• Someone who is actually on fire is unlikely to be able to take advice on any topic.
  • The advice is constructive, new information to the receiver.
    • A depressed person doesn’t need you to tell them to keep their chin up, upper lip stiff, hopes up, or any other vapid bullshit. We have heard it all before. It is not new. It is not helpful.
    • A fat person doesn’t need you telling them what to eat or not eat or to be reminded that they don’t look like you. We have heard it all before. It is not new. It is not helpful.
  • The recipient will see the advice as a well-intentioned attempt on the advice-giver’s part to be helpful.
    • All of the above items in this list make it VERY difficult to provide meaningful, helpful, well-timed advice that will actually have a positive effect on the recipient.
    • This often leads to friction between the advice-giver and the recipient, culminating in an exasperated, “I’m just trying to help!”

Applying assumptions and judgements to Scott

  • The recipient is “other” in some way and therefore needs to take action to fix or overcome that otherness.
    • This particular pitfall, while it applies with tremendous frequency at large, does not apply well to my example with Scott. But I chose the example with Scott anyway because it is funnier than some of my other options. It’s my blog. I’ll do what I want.
  • The recipient has reason to give a shit what the advice-giver has to say.
    • I remember Scott as a decent fellow. Still, he had provided no prior reason as to why his advice on tactical decisions for fighting ninjas should carry any weight. So, Scott literally missed the Mark on this one.
  • The recipient is capable of taking advice at this time.
    • I this case, I was emotionally just a little nervous as I was about to enter a church full of hundreds of people and I had duties that were highly visible. But I wasn’t in a highly emotional state that would have prevented me from receiving advice. So, I guess Scott got this one.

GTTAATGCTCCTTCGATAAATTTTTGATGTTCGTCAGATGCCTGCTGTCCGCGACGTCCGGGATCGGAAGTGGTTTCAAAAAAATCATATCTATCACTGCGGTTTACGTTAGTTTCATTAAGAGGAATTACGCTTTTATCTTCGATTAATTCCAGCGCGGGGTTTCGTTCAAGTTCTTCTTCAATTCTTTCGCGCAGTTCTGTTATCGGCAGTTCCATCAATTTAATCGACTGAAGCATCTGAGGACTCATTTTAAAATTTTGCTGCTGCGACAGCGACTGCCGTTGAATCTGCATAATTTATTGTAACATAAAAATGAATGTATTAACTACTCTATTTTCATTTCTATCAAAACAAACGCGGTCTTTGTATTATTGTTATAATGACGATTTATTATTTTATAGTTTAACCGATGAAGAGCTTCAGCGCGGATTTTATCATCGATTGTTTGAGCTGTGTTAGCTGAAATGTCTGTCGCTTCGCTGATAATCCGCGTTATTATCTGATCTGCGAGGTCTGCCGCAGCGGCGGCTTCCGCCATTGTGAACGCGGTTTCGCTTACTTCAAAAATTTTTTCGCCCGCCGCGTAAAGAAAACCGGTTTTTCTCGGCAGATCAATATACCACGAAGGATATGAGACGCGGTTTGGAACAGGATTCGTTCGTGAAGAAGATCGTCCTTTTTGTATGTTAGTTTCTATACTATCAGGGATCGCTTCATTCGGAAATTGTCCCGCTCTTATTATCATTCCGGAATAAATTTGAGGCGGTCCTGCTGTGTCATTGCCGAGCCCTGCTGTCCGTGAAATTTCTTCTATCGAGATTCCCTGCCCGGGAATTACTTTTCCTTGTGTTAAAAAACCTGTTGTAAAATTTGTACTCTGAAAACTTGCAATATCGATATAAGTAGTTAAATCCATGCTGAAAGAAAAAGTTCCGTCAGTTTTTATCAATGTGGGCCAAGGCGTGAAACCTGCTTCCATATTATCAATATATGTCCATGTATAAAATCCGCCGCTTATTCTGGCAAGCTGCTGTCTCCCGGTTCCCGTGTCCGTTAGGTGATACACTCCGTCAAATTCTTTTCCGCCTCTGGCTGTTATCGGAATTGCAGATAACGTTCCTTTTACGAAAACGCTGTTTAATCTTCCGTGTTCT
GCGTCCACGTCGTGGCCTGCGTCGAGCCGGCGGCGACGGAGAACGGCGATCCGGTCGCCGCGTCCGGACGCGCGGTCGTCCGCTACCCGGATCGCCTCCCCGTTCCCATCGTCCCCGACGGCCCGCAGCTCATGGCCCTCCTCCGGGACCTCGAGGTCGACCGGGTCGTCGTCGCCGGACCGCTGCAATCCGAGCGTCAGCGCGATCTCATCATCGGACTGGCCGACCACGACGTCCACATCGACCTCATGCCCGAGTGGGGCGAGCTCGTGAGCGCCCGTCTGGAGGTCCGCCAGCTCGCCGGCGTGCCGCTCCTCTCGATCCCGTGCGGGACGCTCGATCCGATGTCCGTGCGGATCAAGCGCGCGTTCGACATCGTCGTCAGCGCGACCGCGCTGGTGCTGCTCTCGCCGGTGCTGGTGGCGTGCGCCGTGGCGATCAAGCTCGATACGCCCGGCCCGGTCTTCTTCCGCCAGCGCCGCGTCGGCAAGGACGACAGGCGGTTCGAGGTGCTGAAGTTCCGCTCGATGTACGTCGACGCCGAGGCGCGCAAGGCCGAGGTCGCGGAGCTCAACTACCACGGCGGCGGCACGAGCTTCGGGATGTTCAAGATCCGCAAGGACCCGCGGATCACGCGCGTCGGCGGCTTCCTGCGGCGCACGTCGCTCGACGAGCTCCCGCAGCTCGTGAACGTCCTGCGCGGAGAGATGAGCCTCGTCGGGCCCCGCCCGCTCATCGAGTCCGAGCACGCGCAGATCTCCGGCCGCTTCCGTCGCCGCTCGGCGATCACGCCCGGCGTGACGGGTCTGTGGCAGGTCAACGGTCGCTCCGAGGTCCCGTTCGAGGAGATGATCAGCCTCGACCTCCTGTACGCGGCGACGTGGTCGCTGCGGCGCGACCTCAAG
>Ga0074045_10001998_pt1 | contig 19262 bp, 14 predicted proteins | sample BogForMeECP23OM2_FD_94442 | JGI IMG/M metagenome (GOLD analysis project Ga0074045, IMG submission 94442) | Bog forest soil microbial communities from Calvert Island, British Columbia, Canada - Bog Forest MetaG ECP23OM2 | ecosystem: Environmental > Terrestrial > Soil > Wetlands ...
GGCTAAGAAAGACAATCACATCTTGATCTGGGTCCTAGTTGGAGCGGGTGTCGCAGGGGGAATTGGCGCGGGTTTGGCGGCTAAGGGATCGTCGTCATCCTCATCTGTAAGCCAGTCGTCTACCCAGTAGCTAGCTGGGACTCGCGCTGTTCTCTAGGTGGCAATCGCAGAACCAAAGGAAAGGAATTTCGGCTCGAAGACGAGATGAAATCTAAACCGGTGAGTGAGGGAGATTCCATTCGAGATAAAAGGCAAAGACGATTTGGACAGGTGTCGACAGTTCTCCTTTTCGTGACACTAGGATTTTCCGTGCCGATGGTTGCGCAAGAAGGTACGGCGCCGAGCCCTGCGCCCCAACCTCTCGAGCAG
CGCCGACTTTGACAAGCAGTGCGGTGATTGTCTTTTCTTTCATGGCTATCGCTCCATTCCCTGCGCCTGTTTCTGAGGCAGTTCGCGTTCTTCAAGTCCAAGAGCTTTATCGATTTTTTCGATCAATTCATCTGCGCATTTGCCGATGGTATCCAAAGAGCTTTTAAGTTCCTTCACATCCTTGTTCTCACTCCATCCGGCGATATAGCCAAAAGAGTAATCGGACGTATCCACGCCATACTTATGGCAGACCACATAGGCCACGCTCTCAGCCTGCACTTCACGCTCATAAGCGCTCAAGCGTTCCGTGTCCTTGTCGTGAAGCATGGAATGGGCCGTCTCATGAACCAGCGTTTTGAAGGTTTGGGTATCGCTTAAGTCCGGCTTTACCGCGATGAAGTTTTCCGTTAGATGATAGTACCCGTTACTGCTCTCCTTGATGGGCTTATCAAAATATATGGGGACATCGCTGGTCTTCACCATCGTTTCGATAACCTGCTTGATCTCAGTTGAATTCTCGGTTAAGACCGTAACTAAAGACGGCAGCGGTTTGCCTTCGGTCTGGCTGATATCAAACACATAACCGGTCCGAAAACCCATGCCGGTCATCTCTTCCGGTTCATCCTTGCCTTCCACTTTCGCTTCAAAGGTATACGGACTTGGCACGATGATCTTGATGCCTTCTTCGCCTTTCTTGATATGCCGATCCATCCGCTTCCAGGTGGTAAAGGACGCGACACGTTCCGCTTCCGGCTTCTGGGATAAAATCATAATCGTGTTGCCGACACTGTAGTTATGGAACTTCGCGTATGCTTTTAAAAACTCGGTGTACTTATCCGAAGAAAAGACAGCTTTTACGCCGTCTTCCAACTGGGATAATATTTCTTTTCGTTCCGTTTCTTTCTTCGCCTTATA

• The advice is constructive, new information to the receiver.
    • I was not already aware of the particular danger in attempting to unmask a ninja (during combat or even during more mundane activities like drinking pina coladas or getting caught in the rain).
    • I had never thought about how I would fight a ninja in general, much less pulling down the mask of said ninja as a worthwhile combat tactic, so I’m tempted to give this one to Scott.
    • However, the constructiveness of this advice presupposes I had the necessary reflexes, attributes, skills, and/or equipment that would allow me to survive a ninja fight long enough to take ANY action whatsoever (I am not counting bleeding, dying, etc., as actions on my part).
    • Given that, I will give Scott only partial credit here.
      • This event with Scott took place before the Internet took off so there was not a “How to survive a ninja attack” resource easily at hand. I looked up “How to survive a ninja attack” on the Internet just now and the results were more entertaining (and numerous) than I expected.
      • This is more of a testimonial than advice, so I think I’m good.
  • The recipient will see the advice as a well-intentioned attempt on the advice-giver’s part to be helpful.
    • Since, as I have shared above, Scott was a decent fellow, I am going to give him the benefit of the doubt on this one. I have no reason he expected me to take this advice poorly, particularly when there was at least some outside chance that it could save my life. Thank you, Scott.

Wrapping Up

Giving advice has consequences that should not be taken lightly by either the advice-giver or the recipient. Advice can change lives, but not always for the better. It is not hyperbole to say that there are people who are dead today because someone that had no business giving advice did so anyway and people believed them. If you find yourself tempted to give advice, take my advice, and think long and hard before you do.